• synonyms


[verb uhp-rahyz; noun uhp-rahyz]
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verb (used without object), up·rose, up·ris·en, up·ris·ing.
  1. to rise up; get up, as from a lying or sitting posture.
  2. to rise into view: As we approached the city, the spires of tall buildings uprose as if to greet us.
  3. to rise in revolt.
  4. to come into existence or prominence: Many calamities uprose to plague the people during the war.
  5. to move upward; mount up; ascend.
  6. to come above the horizon.
  7. to slope upward: The land uprises from the river to the hills.
  8. to swell or grow, as a sound: A blare of trumpets uprose to salute the king.
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  1. an act of rising up.
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Origin of uprise

First recorded in 1250–1300, uprise is from the Middle English word uprisen. See up-, rise
Related formsup·ris·er, noun
Dictionary.com Unabridged Based on the Random House Unabridged Dictionary, © Random House, Inc. 2018

Related Words

scale, rise, ascend, increase, awake, stand, arise, climb, awaken, upspring

Examples from the Web for uprise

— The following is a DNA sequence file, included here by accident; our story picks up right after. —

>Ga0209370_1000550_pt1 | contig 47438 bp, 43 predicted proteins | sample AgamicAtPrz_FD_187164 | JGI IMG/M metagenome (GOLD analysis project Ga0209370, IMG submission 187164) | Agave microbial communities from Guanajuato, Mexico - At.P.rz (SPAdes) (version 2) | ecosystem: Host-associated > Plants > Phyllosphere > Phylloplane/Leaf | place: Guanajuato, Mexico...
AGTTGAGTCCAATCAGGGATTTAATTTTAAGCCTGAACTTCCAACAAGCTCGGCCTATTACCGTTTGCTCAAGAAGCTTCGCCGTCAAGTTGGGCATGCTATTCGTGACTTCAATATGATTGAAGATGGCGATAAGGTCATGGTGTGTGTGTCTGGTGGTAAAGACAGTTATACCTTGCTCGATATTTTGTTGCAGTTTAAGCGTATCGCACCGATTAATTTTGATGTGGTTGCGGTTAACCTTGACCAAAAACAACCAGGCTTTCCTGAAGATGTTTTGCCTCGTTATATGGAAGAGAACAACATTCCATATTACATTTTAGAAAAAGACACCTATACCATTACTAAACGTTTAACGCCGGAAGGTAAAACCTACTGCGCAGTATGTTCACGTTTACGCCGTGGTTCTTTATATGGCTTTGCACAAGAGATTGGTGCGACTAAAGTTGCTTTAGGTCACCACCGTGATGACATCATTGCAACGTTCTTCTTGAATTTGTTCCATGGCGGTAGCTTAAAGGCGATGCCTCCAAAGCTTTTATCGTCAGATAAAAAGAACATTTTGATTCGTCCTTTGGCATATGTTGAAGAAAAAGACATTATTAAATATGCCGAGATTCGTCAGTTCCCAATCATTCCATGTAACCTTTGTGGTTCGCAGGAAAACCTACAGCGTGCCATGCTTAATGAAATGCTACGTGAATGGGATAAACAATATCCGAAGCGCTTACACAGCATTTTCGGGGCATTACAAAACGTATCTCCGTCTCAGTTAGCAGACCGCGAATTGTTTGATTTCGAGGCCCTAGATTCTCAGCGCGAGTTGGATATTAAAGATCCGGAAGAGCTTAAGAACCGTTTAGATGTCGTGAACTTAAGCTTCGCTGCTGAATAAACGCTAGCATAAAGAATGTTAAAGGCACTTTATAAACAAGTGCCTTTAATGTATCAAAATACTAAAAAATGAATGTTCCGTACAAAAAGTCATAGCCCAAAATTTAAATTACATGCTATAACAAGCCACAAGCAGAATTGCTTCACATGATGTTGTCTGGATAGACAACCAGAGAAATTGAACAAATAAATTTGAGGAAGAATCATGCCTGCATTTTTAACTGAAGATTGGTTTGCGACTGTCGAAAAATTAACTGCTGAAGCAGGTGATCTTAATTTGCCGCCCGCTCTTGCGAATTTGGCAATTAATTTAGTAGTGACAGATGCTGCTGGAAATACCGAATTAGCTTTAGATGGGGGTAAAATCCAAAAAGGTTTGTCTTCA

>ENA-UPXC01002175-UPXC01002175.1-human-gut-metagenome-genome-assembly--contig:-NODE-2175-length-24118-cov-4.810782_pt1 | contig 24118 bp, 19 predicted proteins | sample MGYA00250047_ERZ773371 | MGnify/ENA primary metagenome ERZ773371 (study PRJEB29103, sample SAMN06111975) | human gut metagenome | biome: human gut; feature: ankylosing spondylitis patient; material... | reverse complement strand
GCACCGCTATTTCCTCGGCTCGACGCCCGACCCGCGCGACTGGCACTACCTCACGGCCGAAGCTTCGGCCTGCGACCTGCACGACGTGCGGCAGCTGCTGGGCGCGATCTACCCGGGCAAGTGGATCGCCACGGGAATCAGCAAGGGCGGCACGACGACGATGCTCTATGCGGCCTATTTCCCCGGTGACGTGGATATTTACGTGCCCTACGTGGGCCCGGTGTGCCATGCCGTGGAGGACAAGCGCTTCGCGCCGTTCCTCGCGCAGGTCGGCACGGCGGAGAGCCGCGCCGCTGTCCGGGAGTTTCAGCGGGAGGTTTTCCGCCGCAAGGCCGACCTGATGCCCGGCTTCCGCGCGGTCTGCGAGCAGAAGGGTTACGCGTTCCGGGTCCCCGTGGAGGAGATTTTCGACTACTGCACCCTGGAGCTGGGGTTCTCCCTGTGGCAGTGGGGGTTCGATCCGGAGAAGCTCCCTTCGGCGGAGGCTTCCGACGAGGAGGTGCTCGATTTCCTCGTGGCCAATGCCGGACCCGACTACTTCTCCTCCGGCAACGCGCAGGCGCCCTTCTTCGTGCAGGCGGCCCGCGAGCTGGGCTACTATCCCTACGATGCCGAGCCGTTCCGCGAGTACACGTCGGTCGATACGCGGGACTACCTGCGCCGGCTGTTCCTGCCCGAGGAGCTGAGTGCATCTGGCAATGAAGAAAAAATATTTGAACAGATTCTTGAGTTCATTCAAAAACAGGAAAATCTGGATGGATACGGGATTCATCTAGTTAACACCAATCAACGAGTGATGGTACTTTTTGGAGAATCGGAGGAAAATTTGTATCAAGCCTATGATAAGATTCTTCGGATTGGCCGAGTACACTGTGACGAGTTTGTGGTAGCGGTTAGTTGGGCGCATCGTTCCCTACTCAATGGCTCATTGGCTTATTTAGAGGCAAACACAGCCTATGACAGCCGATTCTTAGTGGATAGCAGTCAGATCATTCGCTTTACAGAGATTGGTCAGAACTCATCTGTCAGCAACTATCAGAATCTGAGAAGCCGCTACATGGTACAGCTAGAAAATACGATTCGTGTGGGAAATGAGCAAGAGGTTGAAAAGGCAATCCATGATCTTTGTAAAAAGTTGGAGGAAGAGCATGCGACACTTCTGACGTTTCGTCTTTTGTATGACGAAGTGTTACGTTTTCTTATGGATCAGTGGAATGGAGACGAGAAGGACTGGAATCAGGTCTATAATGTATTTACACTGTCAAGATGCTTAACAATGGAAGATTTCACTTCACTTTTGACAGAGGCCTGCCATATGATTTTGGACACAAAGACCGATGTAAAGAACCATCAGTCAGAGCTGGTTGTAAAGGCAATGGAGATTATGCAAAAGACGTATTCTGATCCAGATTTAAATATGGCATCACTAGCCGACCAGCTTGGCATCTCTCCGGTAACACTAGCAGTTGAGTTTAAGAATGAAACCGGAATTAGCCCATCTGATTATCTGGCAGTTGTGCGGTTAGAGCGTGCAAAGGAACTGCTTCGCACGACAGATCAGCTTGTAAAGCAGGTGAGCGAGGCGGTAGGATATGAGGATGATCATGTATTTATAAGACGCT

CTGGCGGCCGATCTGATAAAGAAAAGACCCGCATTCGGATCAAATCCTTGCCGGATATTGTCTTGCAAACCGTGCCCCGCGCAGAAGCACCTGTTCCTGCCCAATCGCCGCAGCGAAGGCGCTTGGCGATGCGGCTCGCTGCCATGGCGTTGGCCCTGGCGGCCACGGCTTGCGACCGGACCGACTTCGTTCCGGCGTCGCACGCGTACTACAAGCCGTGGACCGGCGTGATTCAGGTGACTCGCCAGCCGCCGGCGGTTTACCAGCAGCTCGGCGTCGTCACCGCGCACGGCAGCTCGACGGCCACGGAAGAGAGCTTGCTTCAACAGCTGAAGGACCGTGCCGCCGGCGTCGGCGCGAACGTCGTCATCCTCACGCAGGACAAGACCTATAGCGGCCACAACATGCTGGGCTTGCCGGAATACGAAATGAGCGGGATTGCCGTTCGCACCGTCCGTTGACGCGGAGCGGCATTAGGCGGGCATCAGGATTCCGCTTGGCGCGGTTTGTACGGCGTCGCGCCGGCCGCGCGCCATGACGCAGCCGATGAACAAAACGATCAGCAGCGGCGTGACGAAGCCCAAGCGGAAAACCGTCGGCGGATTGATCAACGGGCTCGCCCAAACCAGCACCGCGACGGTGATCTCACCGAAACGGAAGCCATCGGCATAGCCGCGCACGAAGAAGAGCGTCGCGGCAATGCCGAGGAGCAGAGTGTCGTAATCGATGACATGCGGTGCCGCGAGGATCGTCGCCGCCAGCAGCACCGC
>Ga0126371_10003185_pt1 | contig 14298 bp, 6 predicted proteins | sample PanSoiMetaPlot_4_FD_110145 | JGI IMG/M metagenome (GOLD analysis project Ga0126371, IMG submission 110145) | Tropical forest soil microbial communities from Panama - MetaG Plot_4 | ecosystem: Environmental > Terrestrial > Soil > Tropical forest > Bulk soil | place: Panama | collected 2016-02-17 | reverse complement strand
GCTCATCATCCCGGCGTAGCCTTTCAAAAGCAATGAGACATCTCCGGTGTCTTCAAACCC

Historical Examples

  • The governor of the district and his crew are plotting to uprise.

    Cabbages and Kings

    O. Henry

  • Benjamin of Tiberias, leader of a Jewish uprise in Palestine, 19, 22.

  • The uprise of land has been detected in various parts of the world.

  • The uprise of an idea, perception of a principle, makes many one and inseparable.


    Amos Bronson Alcott

  • Nor was the uprise of Protestantism in Scotland the only result of her policy in giving fire and strength to the new religion.

British Dictionary definitions for uprise


verb (ʌpˈraɪz) -rises, -rising, -rose or -risen
  1. (tr) to rise up
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noun (ˈʌpˌraɪz)
  1. another word for rise (def. 24), rise (def. 25), rise (def. 26)
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Derived Formsupriser, noun
Collins English Dictionary - Complete & Unabridged 2012 Digital Edition © William Collins Sons & Co. Ltd. 1979, 1986 © HarperCollins Publishers 1998, 2000, 2003, 2005, 2006, 2007, 2009, 2012

Word Origin and History for uprise


c.1300, "stand up; get out of bed; ascend to a higher level," from up + rise (v.). Cf. West Frisian oprize, Middle Dutch oprisen, Dutch oprijzen.

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Online Etymology Dictionary, © 2010 Douglas Harper